Contract clause libraries: what are they and should you be thinking about using one?

contractA contract clause library is an online repository of pre-defined and approved legal clauses that can be inserted in to contracts authored by your own staff, or in some cases, in to third party contracts that you are reviewing.

Thinking about contract clauses as ‘objects’ can be an efficient way to view your overall enterprise Contract Management strategy.  Contract clause objects can make contract drafting more efficient in cases where a single clause is used in more than one contract template (like a Termination clause, or Payment Terms for instance) or where you need to ensure that the latest version of clause is used in a particular contract or agreement.

There are several key attributes to a contract clause library:

  1. It should provide a central electronic repository for all clause objects
  2. The clause object should be governed by document management functions, like: version control (having the comfort that the clause selected will always be the last and final version), access-control and user security.
  3. It should allow the clauses to be classified in to Independent or Dependent clause types, or by groups:  warranty clauses, legal jurisdiction, payment terms, etc
  4. It should support Digital Signature approvals to certify that particular clauses have been approved for use by legal or other internal stakeholder groups.

Clause tracking
When formulating your strategy around contract authoring, ensure that this is done in the wider context of the contract lifecycle.  

Some Contract Lifecycle Mangement solutions, like Dolphin Contract Manager, will allow clauses to be tracked as they are inserted in to contracts by tagging clause metadata.  This means that a report can be produced instantly showing all contracts that contain certain legal clauses. 

Consider the case of the large retail company in the United Kingdom, who in 2006, was subject to a hostile takeover.  When the acquiring party requested a report outlining all supplier contracts that included ‘change of ownership’ clauses – triggering the termination of the contract in the event of a change in ownership of the company – the company had to hire a team of para-legal experts to manually review each supplier contract at great expense.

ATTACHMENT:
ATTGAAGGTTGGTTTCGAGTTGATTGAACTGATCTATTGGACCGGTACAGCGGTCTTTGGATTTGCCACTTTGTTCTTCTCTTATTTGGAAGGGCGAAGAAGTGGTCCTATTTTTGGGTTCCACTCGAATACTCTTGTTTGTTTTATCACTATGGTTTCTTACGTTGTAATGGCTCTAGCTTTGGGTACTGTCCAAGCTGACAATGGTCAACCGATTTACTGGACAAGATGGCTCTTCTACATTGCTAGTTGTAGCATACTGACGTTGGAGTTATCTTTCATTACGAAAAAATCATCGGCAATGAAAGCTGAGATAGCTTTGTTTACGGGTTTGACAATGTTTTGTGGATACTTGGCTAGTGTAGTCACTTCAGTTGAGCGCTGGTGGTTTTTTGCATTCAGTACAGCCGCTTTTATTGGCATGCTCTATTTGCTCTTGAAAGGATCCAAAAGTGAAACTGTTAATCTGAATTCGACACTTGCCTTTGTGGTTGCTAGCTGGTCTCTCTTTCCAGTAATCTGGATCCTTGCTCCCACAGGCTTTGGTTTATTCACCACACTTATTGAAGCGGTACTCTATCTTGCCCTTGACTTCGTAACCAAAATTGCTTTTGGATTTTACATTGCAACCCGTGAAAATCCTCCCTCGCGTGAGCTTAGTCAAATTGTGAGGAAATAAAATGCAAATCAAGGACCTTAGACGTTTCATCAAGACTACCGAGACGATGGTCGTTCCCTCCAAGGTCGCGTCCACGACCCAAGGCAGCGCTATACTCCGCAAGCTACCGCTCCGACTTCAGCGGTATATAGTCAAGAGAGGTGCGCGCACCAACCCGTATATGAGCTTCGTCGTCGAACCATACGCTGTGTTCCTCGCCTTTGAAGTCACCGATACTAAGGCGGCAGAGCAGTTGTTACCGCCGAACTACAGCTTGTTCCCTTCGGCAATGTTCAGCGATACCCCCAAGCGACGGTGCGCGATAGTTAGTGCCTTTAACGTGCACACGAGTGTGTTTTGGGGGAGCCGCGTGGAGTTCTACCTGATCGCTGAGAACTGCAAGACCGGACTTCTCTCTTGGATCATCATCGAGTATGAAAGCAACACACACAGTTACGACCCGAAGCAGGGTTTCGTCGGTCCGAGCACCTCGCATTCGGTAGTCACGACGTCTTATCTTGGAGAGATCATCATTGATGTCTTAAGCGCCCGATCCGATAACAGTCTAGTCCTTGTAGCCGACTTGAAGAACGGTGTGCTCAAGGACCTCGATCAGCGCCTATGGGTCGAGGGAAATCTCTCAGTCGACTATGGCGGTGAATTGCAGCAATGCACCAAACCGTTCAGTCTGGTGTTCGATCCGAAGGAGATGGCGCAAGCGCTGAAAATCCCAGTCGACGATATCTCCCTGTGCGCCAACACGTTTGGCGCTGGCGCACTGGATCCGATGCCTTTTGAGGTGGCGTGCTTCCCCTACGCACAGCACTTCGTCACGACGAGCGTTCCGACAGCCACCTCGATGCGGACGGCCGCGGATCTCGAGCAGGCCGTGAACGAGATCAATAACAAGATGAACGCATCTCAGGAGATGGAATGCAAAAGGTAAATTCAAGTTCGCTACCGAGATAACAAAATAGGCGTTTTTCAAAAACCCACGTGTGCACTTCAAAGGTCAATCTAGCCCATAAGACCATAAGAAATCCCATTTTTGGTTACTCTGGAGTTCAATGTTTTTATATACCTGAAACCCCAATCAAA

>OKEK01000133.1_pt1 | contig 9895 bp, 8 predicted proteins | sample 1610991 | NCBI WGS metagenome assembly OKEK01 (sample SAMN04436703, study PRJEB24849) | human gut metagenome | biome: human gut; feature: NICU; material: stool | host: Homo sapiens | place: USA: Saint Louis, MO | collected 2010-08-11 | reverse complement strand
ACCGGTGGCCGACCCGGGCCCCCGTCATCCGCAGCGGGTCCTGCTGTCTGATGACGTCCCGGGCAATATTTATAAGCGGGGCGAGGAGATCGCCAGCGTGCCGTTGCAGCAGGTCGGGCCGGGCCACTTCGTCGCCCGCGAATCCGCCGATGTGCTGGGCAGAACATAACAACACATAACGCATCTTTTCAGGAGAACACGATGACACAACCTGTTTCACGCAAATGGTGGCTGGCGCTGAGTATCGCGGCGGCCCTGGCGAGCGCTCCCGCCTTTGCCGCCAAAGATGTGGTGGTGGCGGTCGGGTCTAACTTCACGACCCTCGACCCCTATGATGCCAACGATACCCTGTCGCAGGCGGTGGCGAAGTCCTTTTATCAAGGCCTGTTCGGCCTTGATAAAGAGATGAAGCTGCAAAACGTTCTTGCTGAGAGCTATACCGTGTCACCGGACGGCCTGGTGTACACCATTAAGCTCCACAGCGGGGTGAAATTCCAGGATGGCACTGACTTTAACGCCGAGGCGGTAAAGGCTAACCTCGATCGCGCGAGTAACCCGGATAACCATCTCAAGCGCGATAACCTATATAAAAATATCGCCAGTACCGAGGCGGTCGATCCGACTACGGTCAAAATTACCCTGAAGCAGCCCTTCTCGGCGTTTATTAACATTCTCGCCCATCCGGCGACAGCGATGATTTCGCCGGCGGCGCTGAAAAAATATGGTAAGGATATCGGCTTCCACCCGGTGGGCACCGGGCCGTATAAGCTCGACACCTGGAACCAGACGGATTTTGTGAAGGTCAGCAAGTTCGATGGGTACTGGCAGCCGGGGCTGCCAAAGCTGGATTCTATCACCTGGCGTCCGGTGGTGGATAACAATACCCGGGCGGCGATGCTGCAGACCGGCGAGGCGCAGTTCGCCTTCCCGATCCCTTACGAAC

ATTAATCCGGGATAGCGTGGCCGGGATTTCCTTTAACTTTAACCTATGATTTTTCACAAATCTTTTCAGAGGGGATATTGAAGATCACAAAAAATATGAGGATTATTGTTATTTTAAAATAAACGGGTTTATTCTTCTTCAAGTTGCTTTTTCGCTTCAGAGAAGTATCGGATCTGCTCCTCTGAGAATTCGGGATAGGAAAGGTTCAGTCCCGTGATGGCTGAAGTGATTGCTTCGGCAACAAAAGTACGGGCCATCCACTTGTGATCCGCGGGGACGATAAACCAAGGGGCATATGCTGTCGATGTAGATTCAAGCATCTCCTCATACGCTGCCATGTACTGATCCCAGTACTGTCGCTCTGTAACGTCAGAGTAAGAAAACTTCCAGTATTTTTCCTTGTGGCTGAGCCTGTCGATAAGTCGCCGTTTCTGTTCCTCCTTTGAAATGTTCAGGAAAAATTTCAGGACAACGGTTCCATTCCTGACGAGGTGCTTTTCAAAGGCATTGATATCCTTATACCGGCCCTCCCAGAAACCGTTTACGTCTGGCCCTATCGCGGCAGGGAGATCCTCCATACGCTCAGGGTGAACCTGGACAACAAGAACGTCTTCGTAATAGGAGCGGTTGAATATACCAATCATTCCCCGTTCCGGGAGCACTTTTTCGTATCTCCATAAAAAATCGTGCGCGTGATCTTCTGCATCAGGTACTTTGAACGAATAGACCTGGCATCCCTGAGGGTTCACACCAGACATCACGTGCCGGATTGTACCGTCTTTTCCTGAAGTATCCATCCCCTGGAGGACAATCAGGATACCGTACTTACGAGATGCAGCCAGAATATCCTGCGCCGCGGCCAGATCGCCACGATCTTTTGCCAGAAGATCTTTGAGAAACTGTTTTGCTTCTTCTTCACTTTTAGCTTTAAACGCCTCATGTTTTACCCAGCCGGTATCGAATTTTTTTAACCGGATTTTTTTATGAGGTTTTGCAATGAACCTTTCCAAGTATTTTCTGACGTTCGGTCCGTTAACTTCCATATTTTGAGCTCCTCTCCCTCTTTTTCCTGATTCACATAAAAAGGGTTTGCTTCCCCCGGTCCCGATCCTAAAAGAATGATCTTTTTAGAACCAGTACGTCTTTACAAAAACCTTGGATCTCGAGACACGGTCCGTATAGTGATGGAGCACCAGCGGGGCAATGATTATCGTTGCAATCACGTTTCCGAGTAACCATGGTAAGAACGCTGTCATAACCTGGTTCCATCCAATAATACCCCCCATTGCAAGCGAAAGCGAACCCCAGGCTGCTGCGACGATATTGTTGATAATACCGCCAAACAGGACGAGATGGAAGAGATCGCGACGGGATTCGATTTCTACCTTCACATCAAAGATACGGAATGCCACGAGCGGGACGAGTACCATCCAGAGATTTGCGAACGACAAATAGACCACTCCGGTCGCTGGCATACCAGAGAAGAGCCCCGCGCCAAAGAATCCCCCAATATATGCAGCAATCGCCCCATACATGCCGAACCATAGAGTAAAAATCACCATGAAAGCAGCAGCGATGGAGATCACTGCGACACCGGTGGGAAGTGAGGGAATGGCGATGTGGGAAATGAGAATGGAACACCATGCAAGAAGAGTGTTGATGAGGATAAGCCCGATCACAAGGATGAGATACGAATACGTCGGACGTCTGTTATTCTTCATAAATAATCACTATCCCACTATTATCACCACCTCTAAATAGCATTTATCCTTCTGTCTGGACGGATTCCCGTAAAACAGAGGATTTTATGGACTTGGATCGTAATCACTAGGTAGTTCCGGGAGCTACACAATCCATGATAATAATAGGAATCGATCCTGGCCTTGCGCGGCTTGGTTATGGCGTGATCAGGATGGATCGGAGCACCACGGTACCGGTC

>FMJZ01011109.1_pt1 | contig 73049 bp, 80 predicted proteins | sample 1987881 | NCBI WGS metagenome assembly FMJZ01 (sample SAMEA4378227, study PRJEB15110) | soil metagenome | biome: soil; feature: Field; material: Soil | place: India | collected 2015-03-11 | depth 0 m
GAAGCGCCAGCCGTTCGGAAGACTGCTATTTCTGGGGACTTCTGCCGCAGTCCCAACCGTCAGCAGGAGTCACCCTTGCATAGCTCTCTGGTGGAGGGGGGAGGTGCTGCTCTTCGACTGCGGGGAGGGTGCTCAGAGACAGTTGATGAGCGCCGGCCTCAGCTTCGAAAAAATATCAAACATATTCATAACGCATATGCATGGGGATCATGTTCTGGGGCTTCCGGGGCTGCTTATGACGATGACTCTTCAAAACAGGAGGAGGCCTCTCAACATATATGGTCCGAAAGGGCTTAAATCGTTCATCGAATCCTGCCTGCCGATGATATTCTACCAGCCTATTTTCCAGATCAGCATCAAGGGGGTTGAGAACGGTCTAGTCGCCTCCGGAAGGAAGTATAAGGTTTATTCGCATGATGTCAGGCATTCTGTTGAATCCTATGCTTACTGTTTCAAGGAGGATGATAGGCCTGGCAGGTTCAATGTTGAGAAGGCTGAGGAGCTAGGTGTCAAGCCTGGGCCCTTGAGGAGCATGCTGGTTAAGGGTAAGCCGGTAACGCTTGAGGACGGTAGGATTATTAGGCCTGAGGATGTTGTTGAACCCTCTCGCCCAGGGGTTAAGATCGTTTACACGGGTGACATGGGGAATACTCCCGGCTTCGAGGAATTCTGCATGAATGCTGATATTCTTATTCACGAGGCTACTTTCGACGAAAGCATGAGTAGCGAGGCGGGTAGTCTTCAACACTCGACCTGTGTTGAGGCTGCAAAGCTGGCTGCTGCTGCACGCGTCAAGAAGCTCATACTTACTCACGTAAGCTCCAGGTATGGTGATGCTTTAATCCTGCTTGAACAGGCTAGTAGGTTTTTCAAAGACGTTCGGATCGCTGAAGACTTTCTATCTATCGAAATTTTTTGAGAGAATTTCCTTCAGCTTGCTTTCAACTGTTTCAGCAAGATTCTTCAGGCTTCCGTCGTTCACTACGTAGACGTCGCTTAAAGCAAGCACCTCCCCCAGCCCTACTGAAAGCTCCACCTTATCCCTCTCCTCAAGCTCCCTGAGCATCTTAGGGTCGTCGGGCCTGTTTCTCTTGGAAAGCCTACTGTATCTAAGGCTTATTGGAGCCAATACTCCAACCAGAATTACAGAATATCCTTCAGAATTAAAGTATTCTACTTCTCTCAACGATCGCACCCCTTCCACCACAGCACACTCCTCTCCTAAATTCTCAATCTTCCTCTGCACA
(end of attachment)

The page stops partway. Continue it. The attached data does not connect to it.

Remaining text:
Or, think of the Dutch subsidiary of a global insurance company, who provides white-label insurance products to third parties to sell as their own products.  When the Dutch government changed the definition of the term ‘disabled’, a definition that was expressly used by the insurance company in some of its insurance product agreements, the insurance company had to identify all contracts that made use of the ‘disability’ clause and then reissue new contracts to all affected policy holders.

Efficient contracting
If a standard clause is used in more than one contract template, then using a pre-defined and signed-off clause object that can be saved once, in a single location and linked to the appropriate contract templates must be a more secure and less risky option than having to maintain multiple contract templats with duplicate clause objects.  If the wording of a clause needs to be changed, a simple search to locate the clause document, re-edit and save is all that is required to ensure that all new contracts that make use of that particular clause will be updated.

Self-service contract authoring
Since a contract clause library provides an online repository of pre-defined and approved legal clauses and conditions, then in some cases, it may be appropriate for non-contract specialists in the business (like a salesperson, or Purchasing Manager, for instance) to draft a first version of a contract using pre-defined clauses and objects.  Indeed, some argue that using document automation technologies can significantly enhance the efficiency of the contract authoring process, but also reduce the risk of staff using inappropriate or out-of-date language.  Document Automation technologies are typically used in two user interfaces:

  • Microsoft Word®– where the contract author manually selects the appropriate clause to insert in to the contract document.  This is often the preferred working interface for legal specialists.
  • Web-based questionnaire – where the appropriate clause is inserted into a contract document in response to a business facing question; like ‘will the legal jurisdiction be the United States of America or Canada?’

Building a clause library may involve considerable effort initially, especially for over-worked and under-resourced In-House legal teams, but if contract-related work is the cause of the workload, perhaps the implementation of a contract clause library and Contract Lifecycle Management system would go some way to making an In-House lawyer’s life a little easier?


3 Responses to Contract clause libraries: what are they and should you be thinking about using one?

  1. matt says:

    This blog’s great!! Thanks :).

  2. Hi Matt – Glad you like it.

  3. […] current active contracts in to a contract management system and make use of functions like contract clause libraries to streamline contract […]

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